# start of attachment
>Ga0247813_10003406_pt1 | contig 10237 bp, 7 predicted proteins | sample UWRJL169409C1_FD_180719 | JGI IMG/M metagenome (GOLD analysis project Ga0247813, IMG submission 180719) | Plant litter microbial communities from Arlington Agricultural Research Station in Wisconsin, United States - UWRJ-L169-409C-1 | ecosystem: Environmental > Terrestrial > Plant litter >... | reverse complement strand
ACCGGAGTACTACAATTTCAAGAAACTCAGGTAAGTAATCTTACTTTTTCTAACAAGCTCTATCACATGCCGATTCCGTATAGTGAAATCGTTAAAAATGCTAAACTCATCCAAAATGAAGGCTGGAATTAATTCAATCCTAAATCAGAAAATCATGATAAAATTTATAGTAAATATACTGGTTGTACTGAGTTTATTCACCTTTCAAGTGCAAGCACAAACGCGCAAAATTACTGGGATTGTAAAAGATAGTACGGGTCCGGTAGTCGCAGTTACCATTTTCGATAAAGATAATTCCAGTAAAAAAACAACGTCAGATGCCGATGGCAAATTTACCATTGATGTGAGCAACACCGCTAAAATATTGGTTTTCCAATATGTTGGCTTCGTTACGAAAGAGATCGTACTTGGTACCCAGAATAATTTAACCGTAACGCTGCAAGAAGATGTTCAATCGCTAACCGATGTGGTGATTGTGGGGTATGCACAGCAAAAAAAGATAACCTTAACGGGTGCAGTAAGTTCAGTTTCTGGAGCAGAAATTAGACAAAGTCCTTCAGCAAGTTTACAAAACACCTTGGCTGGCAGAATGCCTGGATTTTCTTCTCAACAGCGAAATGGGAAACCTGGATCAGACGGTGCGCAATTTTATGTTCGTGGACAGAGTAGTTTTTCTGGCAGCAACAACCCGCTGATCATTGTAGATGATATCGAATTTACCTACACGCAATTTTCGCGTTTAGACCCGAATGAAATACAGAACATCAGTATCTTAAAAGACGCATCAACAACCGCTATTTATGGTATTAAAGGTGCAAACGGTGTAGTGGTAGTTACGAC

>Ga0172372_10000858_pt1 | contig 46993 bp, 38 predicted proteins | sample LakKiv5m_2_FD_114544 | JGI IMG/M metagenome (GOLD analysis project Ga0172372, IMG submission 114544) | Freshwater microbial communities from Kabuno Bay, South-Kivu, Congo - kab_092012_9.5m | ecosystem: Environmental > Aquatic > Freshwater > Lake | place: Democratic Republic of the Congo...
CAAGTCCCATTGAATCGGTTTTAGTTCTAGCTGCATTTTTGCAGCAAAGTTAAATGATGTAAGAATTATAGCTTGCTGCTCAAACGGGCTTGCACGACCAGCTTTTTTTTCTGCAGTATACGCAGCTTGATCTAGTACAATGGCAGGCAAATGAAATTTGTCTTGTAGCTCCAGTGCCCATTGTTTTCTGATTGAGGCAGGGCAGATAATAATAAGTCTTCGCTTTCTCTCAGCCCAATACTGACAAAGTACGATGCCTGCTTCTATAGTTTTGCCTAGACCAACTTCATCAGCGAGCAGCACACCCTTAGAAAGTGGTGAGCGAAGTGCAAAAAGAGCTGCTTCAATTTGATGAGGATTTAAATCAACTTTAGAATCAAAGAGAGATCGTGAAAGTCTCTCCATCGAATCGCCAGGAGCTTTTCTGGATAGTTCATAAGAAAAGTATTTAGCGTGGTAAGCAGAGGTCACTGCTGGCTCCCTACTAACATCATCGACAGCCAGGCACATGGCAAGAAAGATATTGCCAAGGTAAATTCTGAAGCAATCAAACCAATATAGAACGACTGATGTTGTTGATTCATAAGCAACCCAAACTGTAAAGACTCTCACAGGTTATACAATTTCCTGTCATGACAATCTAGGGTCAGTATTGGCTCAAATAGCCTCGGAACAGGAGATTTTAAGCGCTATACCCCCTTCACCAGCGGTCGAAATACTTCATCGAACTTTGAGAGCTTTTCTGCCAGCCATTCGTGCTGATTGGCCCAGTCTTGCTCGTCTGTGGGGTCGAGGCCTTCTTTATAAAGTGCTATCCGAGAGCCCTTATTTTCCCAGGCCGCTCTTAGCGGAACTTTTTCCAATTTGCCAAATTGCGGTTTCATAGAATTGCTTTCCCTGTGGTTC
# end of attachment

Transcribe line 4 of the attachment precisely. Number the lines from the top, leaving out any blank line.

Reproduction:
CAAGTCCCATTGAATCGGTTTTAGTTCTAGCTGCATTTTTGCAGCAAAGTTAAATGATGTAAGAATTATAGCTTGCTGCTCAAACGGGCTTGCACGACCAGCTTTTTTTTCTGCAGTATACGCAGCTTGATCTAGTACAATGGCAGGCAAATGAAATTTGTCTTGTAGCTCCAGTGCCCATTGTTTTCTGATTGAGGCAGGGCAGATAATAATAAGTCTTCGCTTTCTCTCAGCCCAATACTGACAAAGTACGATGCCTGCTTCTATAGTTTTGCCTAGACCAACTTCATCAGCGAGCAGCACACCCTTAGAAAGTGGTGAGCGAAGTGCAAAAAGAGCTGCTTCAATTTGATGAGGATTTAAATCAACTTTAGAATCAAAGAGAGATCGTGAAAGTCTCTCCATCGAATCGCCAGGAGCTTTTCTGGATAGTTCATAAGAAAAGTATTTAGCGTGGTAAGCAGAGGTCACTGCTGGCTCCCTACTAACATCATCGACAGCCAGGCACATGGCAAGAAAGATATTGCCAAGGTAAATTCTGAAGCAATCAAACCAATATAGAACGACTGATGTTGTTGATTCATAAGCAACCCAAACTGTAAAGACTCTCACAGGTTATACAATTTCCTGTCATGACAATCTAGGGTCAGTATTGGCTCAAATAGCCTCGGAACAGGAGATTTTAAGCGCTATACCCCCTTCACCAGCGGTCGAAATACTTCATCGAACTTTGAGAGCTTTTCTGCCAGCCATTCGTGCTGATTGGCCCAGTCTTGCTCGTCTGTGGGGTCGAGGCCTTCTTTATAAAGTGCTATCCGAGAGCCCTTATTTTCCCAGGCCGCTCTTAGCGGAACTTTTTCCAATTTGCCAAATTGCGGTTTCATAGAATTGCTTTCCCTGTGGTTC